Why is it Difficult to Translate Humour?

Last Updated On: April 12, 2019

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Happy friendly business team having fun at corporate training

A lot of humor is very culturally embedded, so what in your language you find funny might not appear so funny in another language. Even the best translator has to have a foot in both worlds of the two languages they are able to translate in order to accurately complete the translation of humour.

There are many examples of stand up comedians in all cultures who perform in a country which doesn’t match their culture. They try to mimic what they think their audience will find funny but this doesn’t always turn out how they hope. It may be the wrong way to translate humour.

How to understand another culture’s humour

There are two possible solutions, which are:

GETTING IN TOUCH WITH AUSSIE TRANSLATIONS

The use of a cultural note, which is like a footnote. It adds some extra information to help the listener/reader. It could be embedded in a subtitle. A cultural note explains what the joke means for the non-native listener. Like subtitles can distract so can cultural notes and they can also confuse the reader too.

Getting hold of a clever translator might work as well. It takes a very skilled translator or interpreter, or localization expert to translate humour for audiences in the right way and to navigate humour and cultural references for audiences.

Why humour is so hard to translate into another language  

There is evidence to show that one’s cultural makeup is strongly related to a sense of humour. Whatever causes one to have certain cultural norms tends to influence a sense of humour. Many people are aware that different nationalities even ones that share the same common language have different approaches to what is humorous. Many people who are asked what they think about British humour may well come out with the answer it too dry and doesn’t have any punch-lines. Similarly, when people are asked about the American sense of humour they invariably say it lacks subtlety. Whatever people think about the US or English sense of humour they still manage to laugh.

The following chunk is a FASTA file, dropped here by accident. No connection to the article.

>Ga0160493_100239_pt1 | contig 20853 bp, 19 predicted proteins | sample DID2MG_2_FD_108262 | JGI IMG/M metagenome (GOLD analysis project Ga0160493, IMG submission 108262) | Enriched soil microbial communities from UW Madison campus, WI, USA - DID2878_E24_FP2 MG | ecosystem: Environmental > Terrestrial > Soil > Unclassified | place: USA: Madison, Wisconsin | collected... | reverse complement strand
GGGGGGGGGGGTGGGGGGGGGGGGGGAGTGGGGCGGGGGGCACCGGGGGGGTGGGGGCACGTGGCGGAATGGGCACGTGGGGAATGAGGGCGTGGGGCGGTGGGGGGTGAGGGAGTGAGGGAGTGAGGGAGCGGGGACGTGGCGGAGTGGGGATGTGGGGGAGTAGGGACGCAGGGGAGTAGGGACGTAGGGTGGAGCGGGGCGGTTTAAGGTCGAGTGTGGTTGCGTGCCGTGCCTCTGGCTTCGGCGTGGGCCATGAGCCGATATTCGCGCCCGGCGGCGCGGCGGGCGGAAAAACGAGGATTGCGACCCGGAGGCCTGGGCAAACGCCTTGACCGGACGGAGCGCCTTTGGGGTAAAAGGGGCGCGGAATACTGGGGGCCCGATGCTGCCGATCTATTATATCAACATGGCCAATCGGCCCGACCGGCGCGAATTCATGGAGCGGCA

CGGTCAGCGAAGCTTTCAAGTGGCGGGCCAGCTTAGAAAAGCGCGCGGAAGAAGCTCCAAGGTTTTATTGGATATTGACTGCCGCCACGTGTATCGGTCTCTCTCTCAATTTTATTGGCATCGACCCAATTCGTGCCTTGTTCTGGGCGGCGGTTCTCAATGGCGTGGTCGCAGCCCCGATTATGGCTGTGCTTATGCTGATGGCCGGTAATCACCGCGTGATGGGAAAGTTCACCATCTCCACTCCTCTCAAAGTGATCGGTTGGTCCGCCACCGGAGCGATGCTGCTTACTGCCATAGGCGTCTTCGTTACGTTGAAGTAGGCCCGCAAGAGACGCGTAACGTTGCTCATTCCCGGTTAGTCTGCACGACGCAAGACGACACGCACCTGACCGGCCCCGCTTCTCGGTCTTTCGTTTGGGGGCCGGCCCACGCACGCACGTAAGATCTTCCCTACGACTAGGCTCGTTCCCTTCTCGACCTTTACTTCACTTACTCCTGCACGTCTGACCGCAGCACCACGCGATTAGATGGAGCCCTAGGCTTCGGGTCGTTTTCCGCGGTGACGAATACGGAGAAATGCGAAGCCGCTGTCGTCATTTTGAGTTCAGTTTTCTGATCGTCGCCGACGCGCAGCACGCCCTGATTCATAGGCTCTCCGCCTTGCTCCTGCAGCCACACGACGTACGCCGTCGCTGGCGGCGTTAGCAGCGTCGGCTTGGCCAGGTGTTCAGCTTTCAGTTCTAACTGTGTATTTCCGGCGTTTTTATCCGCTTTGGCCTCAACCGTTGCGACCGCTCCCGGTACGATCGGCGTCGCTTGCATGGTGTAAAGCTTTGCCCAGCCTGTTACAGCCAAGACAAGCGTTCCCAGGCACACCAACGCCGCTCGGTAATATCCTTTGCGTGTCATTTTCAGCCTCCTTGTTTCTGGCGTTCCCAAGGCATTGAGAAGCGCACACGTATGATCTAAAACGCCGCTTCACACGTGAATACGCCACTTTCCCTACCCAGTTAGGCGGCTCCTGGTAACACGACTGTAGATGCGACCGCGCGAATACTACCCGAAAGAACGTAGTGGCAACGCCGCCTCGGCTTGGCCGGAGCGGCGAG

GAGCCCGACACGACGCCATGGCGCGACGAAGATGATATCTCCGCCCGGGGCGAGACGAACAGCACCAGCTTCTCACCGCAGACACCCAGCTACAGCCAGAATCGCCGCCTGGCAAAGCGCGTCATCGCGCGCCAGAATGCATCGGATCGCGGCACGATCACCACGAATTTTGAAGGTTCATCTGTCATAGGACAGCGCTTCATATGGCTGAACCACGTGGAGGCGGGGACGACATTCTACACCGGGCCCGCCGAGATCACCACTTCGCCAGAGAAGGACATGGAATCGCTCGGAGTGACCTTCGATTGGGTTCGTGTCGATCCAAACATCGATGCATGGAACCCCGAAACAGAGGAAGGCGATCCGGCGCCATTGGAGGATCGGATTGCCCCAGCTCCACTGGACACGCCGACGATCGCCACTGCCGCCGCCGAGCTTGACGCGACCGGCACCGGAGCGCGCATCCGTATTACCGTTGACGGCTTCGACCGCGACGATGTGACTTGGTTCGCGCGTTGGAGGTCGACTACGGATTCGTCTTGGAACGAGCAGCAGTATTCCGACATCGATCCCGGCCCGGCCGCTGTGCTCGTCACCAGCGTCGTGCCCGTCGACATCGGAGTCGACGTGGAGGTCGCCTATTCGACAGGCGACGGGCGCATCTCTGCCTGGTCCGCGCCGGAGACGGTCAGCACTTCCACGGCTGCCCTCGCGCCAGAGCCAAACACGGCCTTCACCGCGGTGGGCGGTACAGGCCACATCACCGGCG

When complications of translations occur they are typically related to cultural referencing and wordplay. Humour that appears to be culturally linked often poses a dilemma. You could either lose readers who are trying to understand or the text can be flooded with footnotes explaining the cultural references.  This could end up killing the joke anyway.

Myrsini Gana, a Greek translator, says the best translators are typically the most eager readers. They will often show how humorous a text is by the amount they are laughing when translating a humorous text. If they feel that way inevitably they will get a good translation of a humorous text.

Some translators say that the translator often has to avoid the humour in order to get any translation at all. It simply doesn’t matter how resourceful the translator is, ignoring a joke is sometimes the only way out. If the document is based on humour a more resourceful translator may need to be sought to get the meaning of the humour right the first time.

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